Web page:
With interest rates on a downward trajectory to all-time lows, getting a decent return on money invested in the bank or on fixed income has never been tougher.
But with Reserve Bank rate cuts reducing the cost of borrowing, it’s an opportune time to consider gearing – putting borrowed money to work to make more money – into property, shares or managed funds.
But to ensure that borrowing cheap money isn’t the worst decision you’ll ever make, you need to explore some options and whether they’re right for you.
First the tough love: Gearing is, by its nature, a risky business. If the value of the investment nosedives, a geared investment will suffer a greater loss than an investment that is not encumbered by a loan.
For example, if an investment value falls by 20 per cent, an unencumbered $10,000 will reduce to $8000. However, factor in the nasty impact of leverage, and a geared $20,000 will decline to $16,000, reducing the original $10,000 to $6000 less the borrowing cost.
Still like the idea of gearing, but have no appetite for the risks associated with margin calls that come with borrowing from a bank or broker?
Why not consider a handful of financial providers that have built their entire fund around a lower-risk strategy?
Sometimes referred to as a ‘one-click’ gearing strategy, due to its built-in loan facility, internally geared share funds offer a no-fuss way to reap the benefits of gearing, without the downside risk if things go pear-shaped.
That’s because they’re what’s called ‘limited-recourse’ loans which, unlike margin loans, means if the investments fall in value below the level of fund borrowings, you’re not the bunny who ends up paying back the shortfall.
One of the pioneering funds in this space is the Colonial First State geared Australian fund.
Since the early 2000s there are many similarly geared share funds on offer, including the Perpetual wholesale geared Australian share fund.
In a similar vein, ETF providers like BetaShares offers a geared Australian equity fund ETF (ASX: GEAR) based on the performance of the S&P/ASX200.
Another strategy also worth considering is what’s called instalment gearing.
This is when people who don’t have large sums of money – yet still like the idea of accumulating shares or units over time – can invest small, equal amounts at predetermined intervals in shares or managed fund units, or you can micro-invest into shares or residential property $100 (or less) at time.
This strategy can be done less regularly, or through what’s called dollar-cost-averaging (DCA).
Relax, it’s just a fancy term for a regular savings plan that allows you to progressively grow a share or unit portfolio that will return significantly more than debt instruments (aka fixed income like term deposits), like cash.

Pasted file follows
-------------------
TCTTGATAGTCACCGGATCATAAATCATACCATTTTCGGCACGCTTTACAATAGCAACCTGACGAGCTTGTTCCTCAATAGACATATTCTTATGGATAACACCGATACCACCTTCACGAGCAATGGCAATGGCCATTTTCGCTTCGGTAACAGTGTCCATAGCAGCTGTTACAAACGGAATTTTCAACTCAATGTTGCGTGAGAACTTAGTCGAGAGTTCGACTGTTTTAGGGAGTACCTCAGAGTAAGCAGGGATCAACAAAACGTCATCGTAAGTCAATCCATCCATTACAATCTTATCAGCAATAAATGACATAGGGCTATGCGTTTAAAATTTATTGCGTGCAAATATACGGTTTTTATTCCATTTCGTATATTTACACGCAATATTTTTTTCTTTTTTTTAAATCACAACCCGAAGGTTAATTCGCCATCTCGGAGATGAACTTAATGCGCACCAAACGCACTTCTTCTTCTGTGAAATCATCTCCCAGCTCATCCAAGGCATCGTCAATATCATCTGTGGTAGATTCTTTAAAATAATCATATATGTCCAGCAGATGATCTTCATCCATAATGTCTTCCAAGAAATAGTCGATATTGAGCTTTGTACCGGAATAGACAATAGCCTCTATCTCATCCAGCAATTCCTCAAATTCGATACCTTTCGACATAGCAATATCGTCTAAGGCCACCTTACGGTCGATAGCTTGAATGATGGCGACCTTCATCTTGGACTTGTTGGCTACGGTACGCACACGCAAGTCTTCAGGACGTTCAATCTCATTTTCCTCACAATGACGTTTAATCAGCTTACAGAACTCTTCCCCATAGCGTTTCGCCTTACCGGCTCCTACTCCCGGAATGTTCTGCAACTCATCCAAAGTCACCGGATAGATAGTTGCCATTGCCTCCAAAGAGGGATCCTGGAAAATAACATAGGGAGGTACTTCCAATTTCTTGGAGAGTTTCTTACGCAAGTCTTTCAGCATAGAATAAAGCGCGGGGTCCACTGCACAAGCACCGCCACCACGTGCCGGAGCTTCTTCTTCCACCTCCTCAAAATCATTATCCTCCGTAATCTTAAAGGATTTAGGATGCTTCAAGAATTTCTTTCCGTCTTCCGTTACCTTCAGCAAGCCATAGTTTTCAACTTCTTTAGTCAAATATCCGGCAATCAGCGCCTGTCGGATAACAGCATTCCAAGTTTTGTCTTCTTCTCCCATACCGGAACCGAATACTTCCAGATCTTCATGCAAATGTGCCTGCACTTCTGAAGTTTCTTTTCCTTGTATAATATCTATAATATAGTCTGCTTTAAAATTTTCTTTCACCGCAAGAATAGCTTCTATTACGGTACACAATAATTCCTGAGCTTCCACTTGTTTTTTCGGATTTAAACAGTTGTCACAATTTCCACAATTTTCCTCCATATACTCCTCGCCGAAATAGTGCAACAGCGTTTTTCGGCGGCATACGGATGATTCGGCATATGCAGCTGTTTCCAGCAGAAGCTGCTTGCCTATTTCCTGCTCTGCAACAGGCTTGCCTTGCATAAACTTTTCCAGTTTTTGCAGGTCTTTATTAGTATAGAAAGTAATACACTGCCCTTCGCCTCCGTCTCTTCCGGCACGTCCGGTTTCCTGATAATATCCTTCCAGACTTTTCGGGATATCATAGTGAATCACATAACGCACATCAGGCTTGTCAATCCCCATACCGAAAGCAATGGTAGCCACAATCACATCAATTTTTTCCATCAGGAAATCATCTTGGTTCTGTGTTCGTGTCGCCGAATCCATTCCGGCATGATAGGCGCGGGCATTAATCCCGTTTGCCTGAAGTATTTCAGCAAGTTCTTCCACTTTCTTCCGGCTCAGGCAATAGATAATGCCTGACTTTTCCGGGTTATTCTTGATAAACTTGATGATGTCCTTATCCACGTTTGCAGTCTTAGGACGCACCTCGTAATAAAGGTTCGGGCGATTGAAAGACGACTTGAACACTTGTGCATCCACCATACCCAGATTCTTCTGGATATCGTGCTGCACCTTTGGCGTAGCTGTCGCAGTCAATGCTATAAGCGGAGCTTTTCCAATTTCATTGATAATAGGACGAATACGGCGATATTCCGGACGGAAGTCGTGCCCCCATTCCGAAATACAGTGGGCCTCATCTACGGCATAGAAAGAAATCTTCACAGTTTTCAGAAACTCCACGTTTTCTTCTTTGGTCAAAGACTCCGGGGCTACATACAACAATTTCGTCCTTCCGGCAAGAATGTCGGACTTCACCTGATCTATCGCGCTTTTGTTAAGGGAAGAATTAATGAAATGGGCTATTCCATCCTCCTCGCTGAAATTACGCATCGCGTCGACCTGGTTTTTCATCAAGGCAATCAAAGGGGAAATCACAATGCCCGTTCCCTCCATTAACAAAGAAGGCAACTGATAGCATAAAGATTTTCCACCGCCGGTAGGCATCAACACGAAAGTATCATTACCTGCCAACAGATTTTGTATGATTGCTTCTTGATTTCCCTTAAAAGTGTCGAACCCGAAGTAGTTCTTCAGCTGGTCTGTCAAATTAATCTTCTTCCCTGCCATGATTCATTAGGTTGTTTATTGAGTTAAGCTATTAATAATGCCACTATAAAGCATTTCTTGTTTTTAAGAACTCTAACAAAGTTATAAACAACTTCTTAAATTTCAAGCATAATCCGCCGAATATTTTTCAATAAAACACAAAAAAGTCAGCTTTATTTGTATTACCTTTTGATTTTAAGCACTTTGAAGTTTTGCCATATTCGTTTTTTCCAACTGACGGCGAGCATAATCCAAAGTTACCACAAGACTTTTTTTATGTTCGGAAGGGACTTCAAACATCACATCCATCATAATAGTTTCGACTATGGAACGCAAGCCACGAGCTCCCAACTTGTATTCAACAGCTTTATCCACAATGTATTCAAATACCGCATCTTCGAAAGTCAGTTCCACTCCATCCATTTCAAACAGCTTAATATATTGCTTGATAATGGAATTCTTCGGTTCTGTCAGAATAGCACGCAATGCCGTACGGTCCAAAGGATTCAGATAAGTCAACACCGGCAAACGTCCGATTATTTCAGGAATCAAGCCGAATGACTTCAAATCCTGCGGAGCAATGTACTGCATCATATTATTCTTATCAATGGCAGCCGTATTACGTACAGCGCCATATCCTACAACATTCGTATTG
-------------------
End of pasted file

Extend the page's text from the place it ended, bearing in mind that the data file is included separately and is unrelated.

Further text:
The beauty of a DCA strategy is that it eases your entry into shares or units through regular purchases.
As a result, you’ll end up with an average buying price that’s lower than the average price over the same timeframe.
You can either choose to use your own funds or what’s often referred to as debt recycling, which is simply using a low-interest offset account on your home loan.
Given that they can be seriously bad for your financial health, Commonwealth Bank of Australia senior economist Gareth Aird isn’t surprised to see a direct link between the greater use of mortgage offset accounts, and the declining use of personal credit (including credit cards) and marginal loans.
For most people debt-recycling is a no-brainer, as it avoids the risks associated with a $200,000 margin loan that could be called in at any time.
However, Omniwealth senior financial planner Andrew Zbik reminds people that the interest on this debt technically isn’t tax-deductible if it’s being used for any purpose beyond which the loan was originally taken.
“Pulling cash out of any offset to buy debt is the first mistake people make, because it isn’t tax-deductible,” Mr Zbik said. “But that doesn’t mean the offset isn’t useful.”
Debt recycling works best, he adds, when people have the money in their offset refinanced into a new loan (albeit at a slightly higher rate) to buy shares in a tax-deductible manner.
Even though you may not wish to buy shares right now, Mr Zbik says by having your offset refinanced, you’ll be properly structured to capitalise on market opportunities when they arise.
Three reasons why mortgage debt beats margin debt
- Marginal-debt interest rates are usually meaningfully higher than mortgage debt, and you’ll need a considerably higher return to cover the cost
- Given that they’re secured against a house, mortgage loans aren’t ‘called’, whereas bank/brokers can and do “call” loans. You may need to top it up with new cash if your equity falls and you may be forced to sell if you can’t refinance
- Share prices are typically more volatile than house prices, which means if someone had a margin loan during the GFC that equated to 70 per cent of a $1 million portfolio, a 50 per cent fall would have seen the bank sell all of their shares, at or near the bottom of the market – leaving them with absolutely nothing left.